Scuba Diving in the nutrient-rich coastal waters in Costa Rica is just one of many adventurous activities you can enjoy in this beautiful country. Thanks to a number of underwater volcanic rock formations that line the Pacific Coast, diving in Costa Rica can be a real treat to scuba diving enthusiasts.
Scuba Diving in Costa Rica
Costa Rica is known for a number of really great dive spots ranging from Cocos Island – one of the top rated and, possibly, most expensive dive spots in the world, to cheap and cheerful sites along the Papagayo Peninsula.
While we would have loved to dive at Cocos Island and get a chance to swim with massive schools of Hammerhead Sharks that thrive in that area, a trip to the Cocos Island Marine Park requires a 500 km/10 day journey off the mainland of Costa Rica and costs a hefty $5,000-6,000/person. Eeek! This blog doesn’t pay us enough to embark on that kind of trip just yet.
Diving in Catalina Islands
Instead, we opted to check out another highly rated diving destination just off the coast of Papagayo Peninsula – the Catalina Islands (Las Catalinas). We traveled to Playas del Coco, the getaway for diving to the Catalina Islands and set off on a day of diving with a local dive operator Deep Blue Diving.
The dive sites around Catalinas (The Wall, The Point, and The Widow) are known for their unique underwater structures with arches, caves, and volcanic rocks formations. The waters act as home to huge schools of fish, schools of Devil or Cownose Rays, sharks, and turtles. But diving here is reserved for experienced divers only, as the dive sites are non-anchored and are prone to strong currents.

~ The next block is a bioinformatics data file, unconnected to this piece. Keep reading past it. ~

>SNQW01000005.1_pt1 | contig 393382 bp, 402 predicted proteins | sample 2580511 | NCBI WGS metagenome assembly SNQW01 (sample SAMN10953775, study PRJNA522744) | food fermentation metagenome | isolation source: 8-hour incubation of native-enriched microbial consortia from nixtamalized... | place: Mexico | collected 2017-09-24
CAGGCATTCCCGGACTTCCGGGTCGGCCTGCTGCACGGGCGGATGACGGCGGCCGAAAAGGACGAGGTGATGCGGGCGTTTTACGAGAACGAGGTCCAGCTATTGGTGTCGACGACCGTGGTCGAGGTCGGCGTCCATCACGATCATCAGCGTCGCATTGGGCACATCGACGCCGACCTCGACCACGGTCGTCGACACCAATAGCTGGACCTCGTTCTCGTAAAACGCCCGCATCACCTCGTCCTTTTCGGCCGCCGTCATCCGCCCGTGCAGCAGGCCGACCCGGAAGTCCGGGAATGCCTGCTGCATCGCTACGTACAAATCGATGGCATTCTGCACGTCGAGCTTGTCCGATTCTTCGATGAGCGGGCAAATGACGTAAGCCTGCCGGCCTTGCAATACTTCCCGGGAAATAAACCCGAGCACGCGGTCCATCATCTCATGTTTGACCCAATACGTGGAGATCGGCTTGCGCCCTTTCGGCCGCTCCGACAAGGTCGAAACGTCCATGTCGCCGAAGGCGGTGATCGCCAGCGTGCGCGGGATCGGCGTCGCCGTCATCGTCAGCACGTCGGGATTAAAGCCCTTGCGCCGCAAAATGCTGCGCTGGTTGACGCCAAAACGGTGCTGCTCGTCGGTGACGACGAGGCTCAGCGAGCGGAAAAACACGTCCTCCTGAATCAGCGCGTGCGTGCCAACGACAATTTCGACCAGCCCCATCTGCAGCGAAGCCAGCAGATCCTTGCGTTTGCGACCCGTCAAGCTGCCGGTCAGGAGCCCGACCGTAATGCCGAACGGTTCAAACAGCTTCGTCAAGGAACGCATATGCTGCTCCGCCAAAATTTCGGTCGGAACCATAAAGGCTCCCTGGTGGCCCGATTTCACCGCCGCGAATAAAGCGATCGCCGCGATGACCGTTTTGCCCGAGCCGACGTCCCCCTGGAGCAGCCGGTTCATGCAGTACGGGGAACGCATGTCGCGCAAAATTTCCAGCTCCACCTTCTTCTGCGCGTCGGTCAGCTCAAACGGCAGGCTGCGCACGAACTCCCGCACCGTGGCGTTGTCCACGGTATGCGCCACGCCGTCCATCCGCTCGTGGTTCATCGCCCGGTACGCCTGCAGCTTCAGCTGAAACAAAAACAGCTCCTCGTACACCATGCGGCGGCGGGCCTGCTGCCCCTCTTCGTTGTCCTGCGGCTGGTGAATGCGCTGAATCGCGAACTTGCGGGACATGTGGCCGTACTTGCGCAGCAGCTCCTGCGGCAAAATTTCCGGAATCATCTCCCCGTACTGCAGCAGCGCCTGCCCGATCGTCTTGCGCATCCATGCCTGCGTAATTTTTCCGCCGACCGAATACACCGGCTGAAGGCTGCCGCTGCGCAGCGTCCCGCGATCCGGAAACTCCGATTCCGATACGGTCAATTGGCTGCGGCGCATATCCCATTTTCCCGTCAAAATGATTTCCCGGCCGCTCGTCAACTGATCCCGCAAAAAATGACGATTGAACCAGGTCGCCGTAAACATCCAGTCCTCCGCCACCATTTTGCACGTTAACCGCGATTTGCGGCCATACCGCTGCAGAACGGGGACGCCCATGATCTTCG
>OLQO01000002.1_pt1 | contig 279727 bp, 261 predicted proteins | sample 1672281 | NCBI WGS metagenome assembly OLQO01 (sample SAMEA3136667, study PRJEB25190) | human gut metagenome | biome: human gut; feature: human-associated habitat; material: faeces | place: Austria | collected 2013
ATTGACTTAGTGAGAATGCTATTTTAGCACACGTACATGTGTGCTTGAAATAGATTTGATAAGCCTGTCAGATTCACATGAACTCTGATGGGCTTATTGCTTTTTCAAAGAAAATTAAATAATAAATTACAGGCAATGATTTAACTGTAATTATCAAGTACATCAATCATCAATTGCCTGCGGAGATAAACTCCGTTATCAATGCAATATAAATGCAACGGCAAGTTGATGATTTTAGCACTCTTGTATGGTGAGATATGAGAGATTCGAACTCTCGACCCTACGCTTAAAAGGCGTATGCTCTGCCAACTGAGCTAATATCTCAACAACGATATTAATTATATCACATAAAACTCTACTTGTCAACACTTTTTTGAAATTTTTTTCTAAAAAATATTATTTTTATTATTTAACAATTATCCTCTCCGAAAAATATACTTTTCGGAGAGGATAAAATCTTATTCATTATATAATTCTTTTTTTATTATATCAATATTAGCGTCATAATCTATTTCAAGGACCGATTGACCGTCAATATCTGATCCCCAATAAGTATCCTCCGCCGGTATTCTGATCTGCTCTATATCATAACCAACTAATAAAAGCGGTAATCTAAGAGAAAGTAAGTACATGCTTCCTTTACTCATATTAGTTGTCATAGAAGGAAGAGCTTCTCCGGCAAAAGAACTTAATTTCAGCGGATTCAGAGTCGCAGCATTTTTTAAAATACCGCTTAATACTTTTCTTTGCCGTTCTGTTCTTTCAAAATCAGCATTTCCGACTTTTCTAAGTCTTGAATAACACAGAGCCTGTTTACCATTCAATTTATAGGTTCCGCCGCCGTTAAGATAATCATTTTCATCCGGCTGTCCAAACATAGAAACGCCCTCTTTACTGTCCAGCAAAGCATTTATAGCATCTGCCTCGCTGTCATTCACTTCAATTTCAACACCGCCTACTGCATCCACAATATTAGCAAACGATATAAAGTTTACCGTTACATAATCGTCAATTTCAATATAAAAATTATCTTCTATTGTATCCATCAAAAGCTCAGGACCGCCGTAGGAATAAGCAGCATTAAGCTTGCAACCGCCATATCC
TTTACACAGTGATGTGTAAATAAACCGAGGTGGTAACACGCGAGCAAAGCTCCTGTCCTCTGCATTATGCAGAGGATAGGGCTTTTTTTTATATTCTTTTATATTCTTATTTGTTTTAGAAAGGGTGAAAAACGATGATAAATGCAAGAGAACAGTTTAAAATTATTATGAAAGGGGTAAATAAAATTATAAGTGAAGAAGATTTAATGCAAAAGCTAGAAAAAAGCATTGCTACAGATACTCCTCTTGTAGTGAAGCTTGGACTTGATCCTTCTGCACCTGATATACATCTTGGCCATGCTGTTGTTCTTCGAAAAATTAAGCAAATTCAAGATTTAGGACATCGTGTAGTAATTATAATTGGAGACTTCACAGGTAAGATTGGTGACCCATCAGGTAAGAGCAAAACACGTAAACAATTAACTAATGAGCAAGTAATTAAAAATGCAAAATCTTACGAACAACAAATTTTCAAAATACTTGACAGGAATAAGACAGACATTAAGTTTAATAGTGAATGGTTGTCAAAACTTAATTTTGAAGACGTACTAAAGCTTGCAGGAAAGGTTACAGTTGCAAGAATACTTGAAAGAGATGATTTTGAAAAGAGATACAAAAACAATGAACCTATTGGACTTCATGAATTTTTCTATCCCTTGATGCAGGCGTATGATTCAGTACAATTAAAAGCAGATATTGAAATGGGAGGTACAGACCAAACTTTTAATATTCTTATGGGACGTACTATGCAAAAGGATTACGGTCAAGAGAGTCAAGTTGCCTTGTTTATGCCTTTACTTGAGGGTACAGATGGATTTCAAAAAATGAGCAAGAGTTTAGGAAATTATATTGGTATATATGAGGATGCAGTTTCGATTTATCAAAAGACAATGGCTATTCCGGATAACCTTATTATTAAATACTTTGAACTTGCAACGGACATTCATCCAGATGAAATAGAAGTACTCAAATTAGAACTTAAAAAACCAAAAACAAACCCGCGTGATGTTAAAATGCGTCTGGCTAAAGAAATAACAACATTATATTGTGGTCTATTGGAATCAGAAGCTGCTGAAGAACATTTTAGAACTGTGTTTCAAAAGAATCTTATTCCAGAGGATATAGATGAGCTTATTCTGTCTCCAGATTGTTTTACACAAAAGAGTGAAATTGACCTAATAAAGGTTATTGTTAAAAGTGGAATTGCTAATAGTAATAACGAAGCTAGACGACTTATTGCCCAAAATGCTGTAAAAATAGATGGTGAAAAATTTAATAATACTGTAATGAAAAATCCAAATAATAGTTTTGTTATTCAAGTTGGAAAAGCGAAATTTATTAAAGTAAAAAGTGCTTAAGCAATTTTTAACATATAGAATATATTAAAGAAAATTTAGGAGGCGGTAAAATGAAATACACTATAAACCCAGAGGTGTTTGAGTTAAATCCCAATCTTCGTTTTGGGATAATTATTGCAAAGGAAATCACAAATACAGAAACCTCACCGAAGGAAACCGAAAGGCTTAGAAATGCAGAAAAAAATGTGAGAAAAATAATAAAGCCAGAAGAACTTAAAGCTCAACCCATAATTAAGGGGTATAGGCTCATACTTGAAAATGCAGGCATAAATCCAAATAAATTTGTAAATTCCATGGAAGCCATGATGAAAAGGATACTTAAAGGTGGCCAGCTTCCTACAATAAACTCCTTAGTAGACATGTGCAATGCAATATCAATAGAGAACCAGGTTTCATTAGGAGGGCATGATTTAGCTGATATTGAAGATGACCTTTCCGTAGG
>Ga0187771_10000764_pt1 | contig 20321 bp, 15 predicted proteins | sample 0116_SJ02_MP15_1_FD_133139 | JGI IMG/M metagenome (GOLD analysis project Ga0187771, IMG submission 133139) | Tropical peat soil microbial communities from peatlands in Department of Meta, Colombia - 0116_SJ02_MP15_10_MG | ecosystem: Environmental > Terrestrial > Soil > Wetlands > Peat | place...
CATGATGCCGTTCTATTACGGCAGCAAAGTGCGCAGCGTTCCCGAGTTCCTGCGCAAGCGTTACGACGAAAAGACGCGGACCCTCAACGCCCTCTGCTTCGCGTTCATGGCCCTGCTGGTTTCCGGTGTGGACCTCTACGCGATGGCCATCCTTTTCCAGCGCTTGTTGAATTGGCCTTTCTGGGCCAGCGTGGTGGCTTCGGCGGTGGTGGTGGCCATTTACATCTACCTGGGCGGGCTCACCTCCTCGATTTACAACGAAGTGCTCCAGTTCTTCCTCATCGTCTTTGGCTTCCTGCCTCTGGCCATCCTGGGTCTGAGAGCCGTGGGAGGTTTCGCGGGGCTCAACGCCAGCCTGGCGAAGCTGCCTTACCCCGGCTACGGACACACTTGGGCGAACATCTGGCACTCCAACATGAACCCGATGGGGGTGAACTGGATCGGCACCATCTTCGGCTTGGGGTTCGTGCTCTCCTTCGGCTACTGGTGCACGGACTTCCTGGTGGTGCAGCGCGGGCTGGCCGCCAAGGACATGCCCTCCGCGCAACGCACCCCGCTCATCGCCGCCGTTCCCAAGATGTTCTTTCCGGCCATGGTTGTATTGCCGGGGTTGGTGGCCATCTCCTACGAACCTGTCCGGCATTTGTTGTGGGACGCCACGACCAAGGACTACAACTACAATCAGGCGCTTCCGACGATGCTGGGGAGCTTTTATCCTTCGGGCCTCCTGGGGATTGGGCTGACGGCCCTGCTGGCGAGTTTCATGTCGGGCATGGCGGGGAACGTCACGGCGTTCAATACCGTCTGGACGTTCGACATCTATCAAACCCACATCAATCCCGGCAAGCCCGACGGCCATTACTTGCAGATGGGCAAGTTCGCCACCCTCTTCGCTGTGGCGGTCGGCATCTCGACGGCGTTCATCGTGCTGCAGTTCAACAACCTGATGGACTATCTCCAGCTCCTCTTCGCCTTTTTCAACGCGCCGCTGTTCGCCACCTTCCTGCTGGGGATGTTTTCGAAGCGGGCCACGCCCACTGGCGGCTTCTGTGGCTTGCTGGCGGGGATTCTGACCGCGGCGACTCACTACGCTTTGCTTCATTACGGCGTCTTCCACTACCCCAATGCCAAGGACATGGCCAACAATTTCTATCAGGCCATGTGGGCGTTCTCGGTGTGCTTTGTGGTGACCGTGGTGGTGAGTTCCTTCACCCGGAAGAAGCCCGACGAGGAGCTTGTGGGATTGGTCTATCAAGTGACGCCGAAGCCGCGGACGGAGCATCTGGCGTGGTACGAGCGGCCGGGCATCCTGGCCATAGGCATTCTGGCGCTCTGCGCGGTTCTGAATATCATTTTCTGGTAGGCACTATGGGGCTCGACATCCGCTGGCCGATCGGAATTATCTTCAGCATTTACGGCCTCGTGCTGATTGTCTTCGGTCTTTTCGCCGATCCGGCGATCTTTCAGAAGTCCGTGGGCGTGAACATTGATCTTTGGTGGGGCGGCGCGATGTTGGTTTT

Our Experience at Catalinas
From Playas del Coco, it was a leisurely 45-minute boat ride to get to the islands. Our boat, Promotion Venus Promotion Promotion Venus rOrfXColonia Claudia bounced on the waves as our Dive Master shared insights about the islands and the Papagayo Peninsula.
Once at the location, there was no dilly dallying. We jumped in and made quick descends without an anchor line, working to fight against the current. Visibility wasn’t great (no more than 20m), but granted we did dive at the end of the rainy season in November and 24 hours before a massive tropical storm.
Despite the lack of visibility, we managed to spot quite a few creatures ranging from schools of blue striped grunt fish, to puffer fish, scorpion fish, at least a dozen moray eels, and a giant school of Cownose rays in the distance.
We weren’t lucky enough to see manta rays or sharks, although our guess is that was purely due to the poor visibility. They could have been circling around us the entire time!
The water temperature at Catalinas was one of the lowest we have experienced in our diving career thus far (25-26ºC). Luckily, the crew at Deep Blue Diving were kind enough to let Oksana wear a long 3mm wetsuit along with a shortie, helping her stay focused on the marine life rather than the cold water.
The Bottom Line
When it comes to our overall experience diving at Catalina Islands, we’d rate it as 7/10. It’s not the best dive destination we’ve ever visited (Komodo National Park in Indonesia still holds the top spot in our books), but it certainly wasn’t the most boring dive either.
The dive sites had a lot of potential and certainly a lot of marine life to keep us entertained, and had visibility been just a little better we would have likely been wowed by how much more there is to see at Catalinas.
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Disclaimer: Our trip to Catalina Islands was provided courtesy of Deep Blue Diving in Playas del Coco, but opinions expressed in this article are, as always, our own.
Want more on Diving in Catalinas? Watch our Diving in Catalinas Vlog for all the details of our day with Deep Blue Diving!